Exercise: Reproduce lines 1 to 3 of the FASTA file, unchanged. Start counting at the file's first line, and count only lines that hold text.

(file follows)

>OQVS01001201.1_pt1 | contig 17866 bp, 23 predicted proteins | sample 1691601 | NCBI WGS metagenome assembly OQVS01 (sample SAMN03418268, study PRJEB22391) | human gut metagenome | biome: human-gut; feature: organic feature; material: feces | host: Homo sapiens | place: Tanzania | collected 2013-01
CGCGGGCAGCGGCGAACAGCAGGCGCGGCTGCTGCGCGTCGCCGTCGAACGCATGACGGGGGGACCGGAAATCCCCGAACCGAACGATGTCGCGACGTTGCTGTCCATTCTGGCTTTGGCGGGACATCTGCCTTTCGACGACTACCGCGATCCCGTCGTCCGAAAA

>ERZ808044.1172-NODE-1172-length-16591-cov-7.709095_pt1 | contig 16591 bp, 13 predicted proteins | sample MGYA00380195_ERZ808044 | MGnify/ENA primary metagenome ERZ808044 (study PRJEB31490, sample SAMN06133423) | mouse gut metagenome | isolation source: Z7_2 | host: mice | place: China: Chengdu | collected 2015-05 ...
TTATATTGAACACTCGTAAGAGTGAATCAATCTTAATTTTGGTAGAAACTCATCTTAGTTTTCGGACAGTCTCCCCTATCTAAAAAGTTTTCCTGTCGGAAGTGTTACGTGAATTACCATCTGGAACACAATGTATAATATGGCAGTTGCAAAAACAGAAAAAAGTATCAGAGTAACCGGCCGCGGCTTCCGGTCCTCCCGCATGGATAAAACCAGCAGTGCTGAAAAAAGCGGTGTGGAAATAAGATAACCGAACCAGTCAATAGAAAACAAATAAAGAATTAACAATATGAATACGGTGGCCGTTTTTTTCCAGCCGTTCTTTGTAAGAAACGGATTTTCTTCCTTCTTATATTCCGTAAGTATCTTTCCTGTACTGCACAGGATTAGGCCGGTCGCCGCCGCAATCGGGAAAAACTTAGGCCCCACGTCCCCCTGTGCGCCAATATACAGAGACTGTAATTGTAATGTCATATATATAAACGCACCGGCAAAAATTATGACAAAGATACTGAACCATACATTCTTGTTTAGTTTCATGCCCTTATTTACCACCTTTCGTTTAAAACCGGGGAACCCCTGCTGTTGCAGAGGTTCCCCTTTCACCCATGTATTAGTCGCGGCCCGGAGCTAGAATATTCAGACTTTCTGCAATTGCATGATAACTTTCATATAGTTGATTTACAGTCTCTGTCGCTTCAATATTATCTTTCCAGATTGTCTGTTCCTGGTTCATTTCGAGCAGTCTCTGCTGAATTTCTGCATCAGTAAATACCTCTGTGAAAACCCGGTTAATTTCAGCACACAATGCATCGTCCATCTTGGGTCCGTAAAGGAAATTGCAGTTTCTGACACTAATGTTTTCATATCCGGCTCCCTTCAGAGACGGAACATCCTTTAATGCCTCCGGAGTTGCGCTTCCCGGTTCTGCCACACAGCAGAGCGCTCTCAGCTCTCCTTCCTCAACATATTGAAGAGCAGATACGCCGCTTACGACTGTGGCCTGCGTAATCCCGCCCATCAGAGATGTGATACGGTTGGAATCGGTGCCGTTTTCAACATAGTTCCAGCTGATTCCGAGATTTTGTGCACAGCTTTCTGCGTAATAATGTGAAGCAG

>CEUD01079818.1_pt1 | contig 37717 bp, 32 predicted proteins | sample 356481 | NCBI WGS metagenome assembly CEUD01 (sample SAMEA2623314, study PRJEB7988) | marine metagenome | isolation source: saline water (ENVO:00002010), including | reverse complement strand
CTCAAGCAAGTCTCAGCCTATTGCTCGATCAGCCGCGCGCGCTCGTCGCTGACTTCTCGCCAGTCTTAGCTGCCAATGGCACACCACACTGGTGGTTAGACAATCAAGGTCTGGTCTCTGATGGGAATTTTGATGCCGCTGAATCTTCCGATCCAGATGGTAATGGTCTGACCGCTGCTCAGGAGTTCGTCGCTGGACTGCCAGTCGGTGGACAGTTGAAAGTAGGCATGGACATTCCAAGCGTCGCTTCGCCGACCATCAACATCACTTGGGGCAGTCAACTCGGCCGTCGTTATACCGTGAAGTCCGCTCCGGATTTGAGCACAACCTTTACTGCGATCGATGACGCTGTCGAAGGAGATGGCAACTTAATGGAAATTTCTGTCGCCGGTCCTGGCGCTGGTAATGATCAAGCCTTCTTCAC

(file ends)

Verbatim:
>OQVS01001201.1_pt1 | contig 17866 bp, 23 predicted proteins | sample 1691601 | NCBI WGS metagenome assembly OQVS01 (sample SAMN03418268, study PRJEB22391) | human gut metagenome | biome: human-gut; feature: organic feature; material: feces | host: Homo sapiens | place: Tanzania | collected 2013-01
CGCGGGCAGCGGCGAACAGCAGGCGCGGCTGCTGCGCGTCGCCGTCGAACGCATGACGGGGGGACCGGAAATCCCCGAACCGAACGATGTCGCGACGTTGCTGTCCATTCTGGCTTTGGCGGGACATCTGCCTTTCGACGACTACCGCGATCCCGTCGTCCGAAAA

>ERZ808044.1172-NODE-1172-length-16591-cov-7.709095_pt1 | contig 16591 bp, 13 predicted proteins | sample MGYA00380195_ERZ808044 | MGnify/ENA primary metagenome ERZ808044 (study PRJEB31490, sample SAMN06133423) | mouse gut metagenome | isolation source: Z7_2 | host: mice | place: China: Chengdu | collected 2015-05 ...